Five Finalists Announced for 2014 Lieutenant Governor of Nova Scotia Masterworks Arts Award

Posted on Jun 23, 2014

Halifax, Nova Scotia – The jury for the $25,000 Lieutenant Governor of Nova Scotia Masterworks Arts Award has selected five works as the finalists for the 2014 prize. Creators of the five short listed works will receive $3,000 at a reception at Government House. The winner will be announced at the Creative Nova Scotia Gala in late October and will receive an additional $22,000. The public will have an opportunity to hear the creators of this year’s short-listed works talk about their works at an event in September. Details of date and location will be announced at a later time.

The finalists for 2014 are:

‘I am in need of music,’ the Elizabeth Bishop Centenary legacy recording (2013) Soprano: Suzie LeBlanc; Composers: Emily Doolittle, Christos Hatzis, Alasdair MacLean, and John Plant. Nominator: Elizabeth Bishop Society of Nova Scotia

This work, the brainchild of the Nova Scotian soprano Suzie LeBlanc, is a musical program which commemorates the connection between Great Village, Nova Scotia, and the distinguished American poet Elizabeth Bishop. Ms. LeBlanc commissioned four of Canada’s top composers to set Bishop’s poems for her to sing with The Elizabeth Bishop Players (Dinuk Wijeratne, Conductor) and Blue Engine String Quartet. The program of original compositions was first performed on the occasion of the Bishop centenary celebrations in 2011.

Harmonic Motion (2013) Sculpture/Installation by Toshiko H. MacAdam and Charles MacAdam. Nominator: Sandra Brownlee

This work is an enormous, interactive crocheted play structure commissioned in 2013 and installed in an art gallery in Rome as part of a major Italian contemporary art festival. Its colourful, net-like structure is typical of the productions of the MacAdams. The materials were processed, dyed and hand-crocheted in their Bridgetown, Nova Scotia studio. Harmonic Motion comes alive when one child’s movement within it initiates a chain reaction. Energy is transmitted back and forth from one participant to the next.

The Thundermaker (2013) Multi-media installation, by Alan Syliboy. Nominator: David Diviney

An established Mi’kmaq artist, Syliboy’s artistic vocabulary is inspired by the indigenous petroglyphs of Nova Scotia. His immersive installation The Thundermaker is built around the recently discovered and translated Mi’kmaq legend, “The Stone Canoe,” in which the Thundermaker story is embedded. The installation begins with a circle of text panels illustrated with Syliboy’s drawings, and culminates with a tipi containing a projected animation film of the story. The animation was executed under the artist’s supervision by Nova Scotia Community College Digital Animation students. The artist’s work People of the Dawn was a 2010 Masterworks Finalist.

Responsio (2013) Music by Peter-Anthony Togni. Nominator: Jeff Joudrey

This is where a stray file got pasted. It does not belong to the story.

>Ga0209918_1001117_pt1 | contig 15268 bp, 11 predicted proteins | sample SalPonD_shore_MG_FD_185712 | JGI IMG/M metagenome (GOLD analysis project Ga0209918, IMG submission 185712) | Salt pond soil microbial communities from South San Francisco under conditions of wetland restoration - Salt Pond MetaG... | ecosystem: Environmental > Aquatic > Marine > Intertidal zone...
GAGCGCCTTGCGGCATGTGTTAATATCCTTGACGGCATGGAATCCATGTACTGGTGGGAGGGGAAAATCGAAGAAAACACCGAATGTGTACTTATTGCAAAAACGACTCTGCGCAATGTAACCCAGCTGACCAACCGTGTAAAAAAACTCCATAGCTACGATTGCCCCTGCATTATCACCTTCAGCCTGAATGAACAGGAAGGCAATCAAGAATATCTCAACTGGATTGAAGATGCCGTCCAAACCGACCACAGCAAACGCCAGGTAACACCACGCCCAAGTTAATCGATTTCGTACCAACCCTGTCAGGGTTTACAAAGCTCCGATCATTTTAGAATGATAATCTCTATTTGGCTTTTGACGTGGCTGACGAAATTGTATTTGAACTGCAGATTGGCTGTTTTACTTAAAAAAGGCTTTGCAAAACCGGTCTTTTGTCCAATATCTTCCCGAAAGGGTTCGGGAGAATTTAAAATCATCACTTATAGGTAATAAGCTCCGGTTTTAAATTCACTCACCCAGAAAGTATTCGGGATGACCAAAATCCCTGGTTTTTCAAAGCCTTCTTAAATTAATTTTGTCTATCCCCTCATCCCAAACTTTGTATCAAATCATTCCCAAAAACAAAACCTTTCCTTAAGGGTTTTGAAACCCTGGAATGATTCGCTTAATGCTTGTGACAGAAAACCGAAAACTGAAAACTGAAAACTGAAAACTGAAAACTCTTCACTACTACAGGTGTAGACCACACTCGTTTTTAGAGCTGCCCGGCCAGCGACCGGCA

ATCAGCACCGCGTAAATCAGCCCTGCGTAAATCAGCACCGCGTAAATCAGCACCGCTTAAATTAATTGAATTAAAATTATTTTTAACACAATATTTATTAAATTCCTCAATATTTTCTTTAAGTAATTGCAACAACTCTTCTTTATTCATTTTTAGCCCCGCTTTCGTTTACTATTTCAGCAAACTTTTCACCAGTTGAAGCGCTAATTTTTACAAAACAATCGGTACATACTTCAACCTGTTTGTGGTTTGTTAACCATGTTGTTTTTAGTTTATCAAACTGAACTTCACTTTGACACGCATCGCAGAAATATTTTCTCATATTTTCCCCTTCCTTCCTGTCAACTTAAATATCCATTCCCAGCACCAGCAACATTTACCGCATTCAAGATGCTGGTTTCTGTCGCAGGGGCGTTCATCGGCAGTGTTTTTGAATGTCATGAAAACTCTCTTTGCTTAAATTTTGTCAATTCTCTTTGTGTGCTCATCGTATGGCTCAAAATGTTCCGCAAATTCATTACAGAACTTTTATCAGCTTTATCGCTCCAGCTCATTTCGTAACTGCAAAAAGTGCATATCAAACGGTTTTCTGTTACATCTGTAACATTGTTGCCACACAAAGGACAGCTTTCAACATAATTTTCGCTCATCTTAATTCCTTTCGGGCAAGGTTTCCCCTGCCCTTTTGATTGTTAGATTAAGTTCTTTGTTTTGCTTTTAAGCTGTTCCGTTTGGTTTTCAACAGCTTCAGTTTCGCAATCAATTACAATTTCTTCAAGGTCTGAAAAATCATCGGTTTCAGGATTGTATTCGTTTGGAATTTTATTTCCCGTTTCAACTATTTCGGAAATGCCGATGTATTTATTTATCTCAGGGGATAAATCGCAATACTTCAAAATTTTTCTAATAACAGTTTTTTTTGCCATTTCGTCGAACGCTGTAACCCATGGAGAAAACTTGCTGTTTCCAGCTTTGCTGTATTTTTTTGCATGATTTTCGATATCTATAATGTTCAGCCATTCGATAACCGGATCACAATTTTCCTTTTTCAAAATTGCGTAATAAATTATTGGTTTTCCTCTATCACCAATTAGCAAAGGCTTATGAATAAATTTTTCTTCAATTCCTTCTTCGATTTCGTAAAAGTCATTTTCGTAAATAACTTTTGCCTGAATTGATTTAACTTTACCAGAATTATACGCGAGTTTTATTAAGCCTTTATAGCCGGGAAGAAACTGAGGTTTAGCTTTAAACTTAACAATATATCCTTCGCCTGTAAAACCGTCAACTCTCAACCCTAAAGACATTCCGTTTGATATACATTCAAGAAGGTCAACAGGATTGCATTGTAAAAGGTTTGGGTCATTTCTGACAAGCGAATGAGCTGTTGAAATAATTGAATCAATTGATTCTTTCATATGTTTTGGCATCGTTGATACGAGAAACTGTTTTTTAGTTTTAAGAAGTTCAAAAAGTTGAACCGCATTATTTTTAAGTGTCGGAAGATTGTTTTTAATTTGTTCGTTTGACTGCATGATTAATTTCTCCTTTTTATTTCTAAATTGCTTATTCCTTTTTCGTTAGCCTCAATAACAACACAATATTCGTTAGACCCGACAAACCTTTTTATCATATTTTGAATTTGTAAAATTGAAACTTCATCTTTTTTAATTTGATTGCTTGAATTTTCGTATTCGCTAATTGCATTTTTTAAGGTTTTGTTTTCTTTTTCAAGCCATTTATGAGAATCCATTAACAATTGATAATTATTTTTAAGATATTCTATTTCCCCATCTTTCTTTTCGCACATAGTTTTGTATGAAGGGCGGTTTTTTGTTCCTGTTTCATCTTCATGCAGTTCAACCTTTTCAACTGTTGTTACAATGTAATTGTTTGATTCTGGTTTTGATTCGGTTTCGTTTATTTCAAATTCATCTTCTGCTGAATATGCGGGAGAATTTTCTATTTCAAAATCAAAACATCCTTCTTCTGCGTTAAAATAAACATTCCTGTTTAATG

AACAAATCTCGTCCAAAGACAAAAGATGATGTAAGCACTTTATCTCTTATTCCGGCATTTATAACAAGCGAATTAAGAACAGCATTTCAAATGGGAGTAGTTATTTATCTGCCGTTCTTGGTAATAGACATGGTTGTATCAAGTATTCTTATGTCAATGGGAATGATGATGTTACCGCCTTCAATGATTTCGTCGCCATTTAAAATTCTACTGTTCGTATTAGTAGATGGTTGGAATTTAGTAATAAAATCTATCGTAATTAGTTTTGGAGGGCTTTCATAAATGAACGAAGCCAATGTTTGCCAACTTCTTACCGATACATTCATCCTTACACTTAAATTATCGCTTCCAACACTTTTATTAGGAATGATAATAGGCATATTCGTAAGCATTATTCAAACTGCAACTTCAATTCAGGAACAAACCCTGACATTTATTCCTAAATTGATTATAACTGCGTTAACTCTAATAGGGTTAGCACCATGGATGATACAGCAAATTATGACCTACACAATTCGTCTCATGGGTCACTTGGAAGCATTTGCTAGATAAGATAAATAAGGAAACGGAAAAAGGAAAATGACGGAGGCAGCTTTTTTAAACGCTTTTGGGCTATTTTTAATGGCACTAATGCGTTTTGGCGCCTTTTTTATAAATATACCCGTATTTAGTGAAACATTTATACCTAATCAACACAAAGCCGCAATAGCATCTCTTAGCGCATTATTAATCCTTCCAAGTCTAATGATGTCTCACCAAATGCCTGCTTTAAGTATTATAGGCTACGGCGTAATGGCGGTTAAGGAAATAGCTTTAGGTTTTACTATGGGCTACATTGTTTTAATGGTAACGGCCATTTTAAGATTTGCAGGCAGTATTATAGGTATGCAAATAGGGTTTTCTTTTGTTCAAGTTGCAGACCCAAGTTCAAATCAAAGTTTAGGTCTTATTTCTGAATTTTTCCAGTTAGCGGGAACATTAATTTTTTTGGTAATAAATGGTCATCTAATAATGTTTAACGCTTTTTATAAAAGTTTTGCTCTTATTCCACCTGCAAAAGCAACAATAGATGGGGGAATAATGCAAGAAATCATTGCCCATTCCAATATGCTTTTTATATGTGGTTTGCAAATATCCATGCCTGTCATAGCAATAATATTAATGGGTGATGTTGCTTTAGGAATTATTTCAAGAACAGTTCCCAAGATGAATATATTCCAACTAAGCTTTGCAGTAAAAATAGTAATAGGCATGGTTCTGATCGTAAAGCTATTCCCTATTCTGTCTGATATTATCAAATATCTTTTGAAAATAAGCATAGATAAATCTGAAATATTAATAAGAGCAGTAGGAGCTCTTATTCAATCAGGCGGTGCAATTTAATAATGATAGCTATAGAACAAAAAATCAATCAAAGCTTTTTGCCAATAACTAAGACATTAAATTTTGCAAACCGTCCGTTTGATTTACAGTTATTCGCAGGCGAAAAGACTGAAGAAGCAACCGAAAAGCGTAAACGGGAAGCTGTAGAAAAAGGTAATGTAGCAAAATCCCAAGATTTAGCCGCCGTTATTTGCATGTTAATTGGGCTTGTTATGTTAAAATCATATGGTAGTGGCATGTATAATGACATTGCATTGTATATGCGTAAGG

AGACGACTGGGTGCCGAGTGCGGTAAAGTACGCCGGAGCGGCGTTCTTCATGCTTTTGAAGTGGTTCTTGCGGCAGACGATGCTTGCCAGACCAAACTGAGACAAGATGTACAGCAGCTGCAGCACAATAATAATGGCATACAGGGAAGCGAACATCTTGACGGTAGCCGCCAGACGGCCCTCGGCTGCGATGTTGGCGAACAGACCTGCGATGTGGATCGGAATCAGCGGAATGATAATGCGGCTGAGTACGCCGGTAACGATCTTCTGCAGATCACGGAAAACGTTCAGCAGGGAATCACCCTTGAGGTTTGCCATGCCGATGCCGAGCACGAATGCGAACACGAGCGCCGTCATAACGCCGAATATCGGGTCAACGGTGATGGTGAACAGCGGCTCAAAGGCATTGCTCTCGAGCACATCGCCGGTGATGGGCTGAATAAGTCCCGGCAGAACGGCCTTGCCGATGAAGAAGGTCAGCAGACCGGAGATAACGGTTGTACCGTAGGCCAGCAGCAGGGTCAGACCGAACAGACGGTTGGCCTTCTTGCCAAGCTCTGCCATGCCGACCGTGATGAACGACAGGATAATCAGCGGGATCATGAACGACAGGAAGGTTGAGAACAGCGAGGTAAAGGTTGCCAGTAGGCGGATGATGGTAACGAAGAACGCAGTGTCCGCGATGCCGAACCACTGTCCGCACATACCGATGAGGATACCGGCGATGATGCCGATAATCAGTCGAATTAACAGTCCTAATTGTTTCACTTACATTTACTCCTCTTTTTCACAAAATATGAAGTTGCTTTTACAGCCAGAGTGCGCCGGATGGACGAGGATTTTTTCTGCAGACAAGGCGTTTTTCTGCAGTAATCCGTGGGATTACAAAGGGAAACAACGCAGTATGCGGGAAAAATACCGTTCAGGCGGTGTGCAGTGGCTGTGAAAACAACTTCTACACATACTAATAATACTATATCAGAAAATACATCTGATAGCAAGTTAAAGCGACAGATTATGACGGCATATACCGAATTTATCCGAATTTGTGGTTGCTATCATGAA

The fifty-minute musical work scored for solo bass clarinet and vocal quartet builds upon a pre-existing composition, Guillaume de Machaut’s 1365 Mass the Messe de Nostre Dame. The composer juxtaposes bursts of bass clarinet improvisation against through-composed vocal material, forming a continuous commentary on the relationship of the individual to the collective. This contemporary recomposition of a work of sacred music serves to contrast modern expressions of free will with the certainty and limitations of the feudal order. Fittingly, the work was performed in St. Bernard Church on the French Shore. The artist’s work Lamentatio Jeremiae Prophetae was a 2010 Masterworks Finalist.

Refuge (2013) Play by Mary Vingoe. Nominator: Wendy Lill

Incorporating verbatim and fictional text, Refuge tells the emotionally riveting story of a former child soldier from Eritrea who seeks refugee status in Canada, and the people who try to help him. Set partly in Halifax, the action moves backward and forward in time and space. Overall, Refuge evokes the problems faced by refugee claimants in Canada.

Five Canadian artists formed a multidisciplinary jury working at arm’s-length from the Foundation to select the short-listed works. Jury members represented a broad spectrum of artistic disciplines, all highly experienced in their respective fields. Names of the jurors will be made public once the winner is announced in late October. Descriptions and images of the short listed works can be found on the Foundation website: www.nsmasterworks.ca.

Established by the Honourable Myra Freeman in 2005, the Lieutenant Governor of Nova Scotia Masterworks Arts Award recognizes the excellence of a particular work of in dance, media art, literature, music, theatre, visual art and craft, which has made a significant impact in its public presentation, and contributed to the historical development and contemporary practice of the art form. It is sponsored by Scotiabank, Arts Nova Scotia, The Craig Foundation, McInnes Cooper, the Centre for Art Tapes, and individual donors.

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For further information including print-quality photos:

Kayleigh Sheehan, Strategic Arts Management (902) 407-8885